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New Jersey Rep. Mikie Sherrill Tells CBS2 About Concerns Over Capitol Tours Day Before Deadly Riot: 'It Seemed As If They Were Gathering Intelligence'

NEW YORK (CBSNewYork) -- More than 30 members of Congress signed a letter this week demanding an investigation into tours of the U.S. Capitol Building that were given before last week's attack.

New Jersey Congresswoman Mikie Sherrill first sounded the alarm about the tours that took place on Jan. 5 -- the day before the deadly riot.

CBS2's Alice Gainer spoke with Sherrill about what she saw in the building.

Q Gainer: "Are you able to identify those members of Congress who you saw giving tours on January 5?"

A Sherrill: "I spoke to some investigators about that, but I'm not talking about that publicly, because it now is under investigation."

WATCH: CBS2's Extended Interview With Congresswoman Sherrill 

Q: "What did you see, in regards to those tours, that set off alarm bells for you?"

A: "Just to give you a sense of it, I was just talking to a friend of mine, Ben McAdams, who is a Congressman from Utah, and he was telling me that he was taking his daughter, who is my daughter's age, and my daughter... over to the Capitol before Christmas to show them the Capitol. The security guard stopped him and said 'Sir, who are you?' and he explained, and 'Who are these kids?' and he explained. He said, 'No visitors, you can't be here.' Even Ben with his daughter and my daughter. He said, 'If it was just you, but those two can't be here.' So he stopped them and said they couldn't tour the Capitol.

"So fast-forward to Jan. 5, the day before we had a violent attack on the Capitol, there were groups -- a group of 10 to 15 people -- inside the Capitol complex. The Capitol had been basically a ghost town since about March. I could go from my office to the tunnel and see nobody in Longworth. So that was really jarring the day before the attack on the Capitol.

"Then when I began to hear the reports that there were military people involved, veterans involved in the group that attacked the Capitol, that there were police involved in the group that attacked, and how organized it was, and that they knew to target certain members' offices -- that group that was wandering around, that should not have been in the Capitol -- I began to be concerned. It seemed as if they were gathering intelligence then for the next day. It was so odd to see them there that my chief called the sergeant-at-arms to find out what this group was doing."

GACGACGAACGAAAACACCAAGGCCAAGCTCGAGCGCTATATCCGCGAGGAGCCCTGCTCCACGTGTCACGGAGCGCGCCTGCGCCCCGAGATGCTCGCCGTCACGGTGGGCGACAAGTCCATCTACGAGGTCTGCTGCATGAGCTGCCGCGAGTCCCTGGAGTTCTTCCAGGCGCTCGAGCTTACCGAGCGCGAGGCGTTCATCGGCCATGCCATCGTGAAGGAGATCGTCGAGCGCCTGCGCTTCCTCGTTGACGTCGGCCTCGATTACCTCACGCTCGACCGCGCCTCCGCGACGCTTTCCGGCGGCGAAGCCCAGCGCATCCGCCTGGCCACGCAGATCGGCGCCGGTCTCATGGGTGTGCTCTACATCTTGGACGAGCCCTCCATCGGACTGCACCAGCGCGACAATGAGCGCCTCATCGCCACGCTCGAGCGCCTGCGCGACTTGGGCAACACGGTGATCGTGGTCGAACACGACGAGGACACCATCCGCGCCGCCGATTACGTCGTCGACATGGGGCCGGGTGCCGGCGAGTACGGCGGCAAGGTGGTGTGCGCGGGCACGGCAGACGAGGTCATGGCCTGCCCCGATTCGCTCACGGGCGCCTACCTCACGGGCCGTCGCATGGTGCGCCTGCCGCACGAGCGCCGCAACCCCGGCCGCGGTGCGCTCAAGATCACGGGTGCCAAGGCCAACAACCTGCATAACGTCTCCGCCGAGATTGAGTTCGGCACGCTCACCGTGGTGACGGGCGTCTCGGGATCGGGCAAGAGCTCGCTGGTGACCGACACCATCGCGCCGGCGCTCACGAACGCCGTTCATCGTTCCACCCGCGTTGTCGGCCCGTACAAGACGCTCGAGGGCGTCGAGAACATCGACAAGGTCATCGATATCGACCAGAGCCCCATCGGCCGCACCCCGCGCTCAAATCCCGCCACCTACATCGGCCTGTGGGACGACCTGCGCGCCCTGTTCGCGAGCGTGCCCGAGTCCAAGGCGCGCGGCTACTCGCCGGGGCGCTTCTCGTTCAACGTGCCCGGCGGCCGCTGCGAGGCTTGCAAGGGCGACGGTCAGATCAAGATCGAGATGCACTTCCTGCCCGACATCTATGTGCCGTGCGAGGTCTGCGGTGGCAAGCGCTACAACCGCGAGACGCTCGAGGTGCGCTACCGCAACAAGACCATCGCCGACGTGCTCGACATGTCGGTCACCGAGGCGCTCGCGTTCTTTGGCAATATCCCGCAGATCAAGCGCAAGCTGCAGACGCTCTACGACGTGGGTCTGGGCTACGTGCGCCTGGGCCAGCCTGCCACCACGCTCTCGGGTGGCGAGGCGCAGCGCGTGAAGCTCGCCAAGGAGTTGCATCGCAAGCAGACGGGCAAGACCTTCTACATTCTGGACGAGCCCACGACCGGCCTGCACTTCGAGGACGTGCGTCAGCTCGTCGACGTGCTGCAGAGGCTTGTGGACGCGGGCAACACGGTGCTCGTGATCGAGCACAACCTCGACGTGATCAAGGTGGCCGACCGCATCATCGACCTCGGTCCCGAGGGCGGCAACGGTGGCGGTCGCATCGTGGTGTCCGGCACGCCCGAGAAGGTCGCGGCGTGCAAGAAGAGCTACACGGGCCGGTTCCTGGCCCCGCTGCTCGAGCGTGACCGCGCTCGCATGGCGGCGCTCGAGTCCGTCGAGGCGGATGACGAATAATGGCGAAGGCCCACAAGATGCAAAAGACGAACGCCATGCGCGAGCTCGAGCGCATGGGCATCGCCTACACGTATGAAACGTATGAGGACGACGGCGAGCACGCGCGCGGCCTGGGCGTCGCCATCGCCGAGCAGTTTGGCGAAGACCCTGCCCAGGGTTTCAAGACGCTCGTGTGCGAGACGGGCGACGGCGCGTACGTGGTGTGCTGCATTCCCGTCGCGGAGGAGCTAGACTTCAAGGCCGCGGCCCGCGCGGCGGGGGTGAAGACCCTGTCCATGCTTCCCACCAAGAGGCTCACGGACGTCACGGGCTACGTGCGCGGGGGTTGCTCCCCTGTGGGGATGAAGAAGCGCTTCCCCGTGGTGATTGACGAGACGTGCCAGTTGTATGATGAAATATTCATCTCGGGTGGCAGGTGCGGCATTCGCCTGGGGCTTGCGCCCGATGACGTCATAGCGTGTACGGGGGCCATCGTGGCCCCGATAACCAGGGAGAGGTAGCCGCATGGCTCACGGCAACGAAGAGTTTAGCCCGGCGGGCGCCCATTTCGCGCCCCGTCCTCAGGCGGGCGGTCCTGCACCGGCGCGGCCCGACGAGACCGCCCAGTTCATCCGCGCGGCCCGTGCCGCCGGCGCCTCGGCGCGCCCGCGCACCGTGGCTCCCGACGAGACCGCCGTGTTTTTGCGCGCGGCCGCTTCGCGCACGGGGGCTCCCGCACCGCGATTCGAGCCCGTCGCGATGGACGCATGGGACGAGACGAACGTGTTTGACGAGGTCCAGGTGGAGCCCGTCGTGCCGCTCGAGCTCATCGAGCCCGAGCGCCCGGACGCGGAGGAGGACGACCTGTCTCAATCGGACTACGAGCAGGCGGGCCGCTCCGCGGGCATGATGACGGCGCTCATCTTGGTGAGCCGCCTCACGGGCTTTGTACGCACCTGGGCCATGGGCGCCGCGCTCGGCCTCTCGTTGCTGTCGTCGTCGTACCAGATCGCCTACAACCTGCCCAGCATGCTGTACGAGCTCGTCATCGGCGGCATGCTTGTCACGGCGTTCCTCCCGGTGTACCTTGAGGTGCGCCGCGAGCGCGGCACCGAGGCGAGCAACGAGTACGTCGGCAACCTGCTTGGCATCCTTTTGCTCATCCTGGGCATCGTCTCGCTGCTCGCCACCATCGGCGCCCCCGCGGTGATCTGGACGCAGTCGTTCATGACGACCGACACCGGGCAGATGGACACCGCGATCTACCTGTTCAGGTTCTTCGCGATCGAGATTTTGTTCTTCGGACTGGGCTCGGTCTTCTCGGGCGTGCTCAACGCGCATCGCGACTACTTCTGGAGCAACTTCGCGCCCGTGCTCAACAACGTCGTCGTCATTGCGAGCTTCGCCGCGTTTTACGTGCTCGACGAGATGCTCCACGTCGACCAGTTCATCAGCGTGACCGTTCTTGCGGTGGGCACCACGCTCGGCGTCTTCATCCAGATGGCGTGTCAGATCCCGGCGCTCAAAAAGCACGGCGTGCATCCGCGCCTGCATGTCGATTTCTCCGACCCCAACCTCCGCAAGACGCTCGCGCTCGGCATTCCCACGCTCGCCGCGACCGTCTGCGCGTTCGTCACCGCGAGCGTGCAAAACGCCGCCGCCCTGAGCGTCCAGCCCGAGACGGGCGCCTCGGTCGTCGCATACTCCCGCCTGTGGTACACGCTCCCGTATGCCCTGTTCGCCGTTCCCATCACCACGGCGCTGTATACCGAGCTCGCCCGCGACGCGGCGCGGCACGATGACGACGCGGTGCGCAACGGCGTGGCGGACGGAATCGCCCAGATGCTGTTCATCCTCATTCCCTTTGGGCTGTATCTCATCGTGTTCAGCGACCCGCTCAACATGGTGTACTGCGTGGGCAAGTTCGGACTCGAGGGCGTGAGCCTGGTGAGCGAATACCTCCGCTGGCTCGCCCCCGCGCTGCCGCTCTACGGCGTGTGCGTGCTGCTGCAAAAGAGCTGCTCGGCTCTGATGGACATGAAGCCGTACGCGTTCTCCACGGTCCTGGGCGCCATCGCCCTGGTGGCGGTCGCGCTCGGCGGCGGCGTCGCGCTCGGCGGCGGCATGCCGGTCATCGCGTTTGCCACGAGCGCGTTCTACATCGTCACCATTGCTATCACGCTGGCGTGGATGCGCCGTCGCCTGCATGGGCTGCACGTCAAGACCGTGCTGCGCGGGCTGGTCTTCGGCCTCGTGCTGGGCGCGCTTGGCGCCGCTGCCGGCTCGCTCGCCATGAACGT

Q: "What were they wearing? Was there anything they were wearing that stood out to you? You mentioned they were there to gather intelligence, why do you think that that's what they were doing?"

A: "I think because they had been part of the larger group. We had been concerned that groups like the Proud Boys and the Boogaloo Boys, the violent extremists were coming into town. We had started to see people around the Capitol. Around the Capitol you often see people in suits. These were often more people casually dressed. You saw that they were starting to gather. Then inside the Capitol complex, it was a group of people [who] looked like they supported the president -- MAGA hats and Trump things -- and sort of were part of the larger groups that were there at the behest of the president."

MORE: New York City Sending Officers To Assist With Inauguration Day While Stepping Up Security Around Local Government Buildings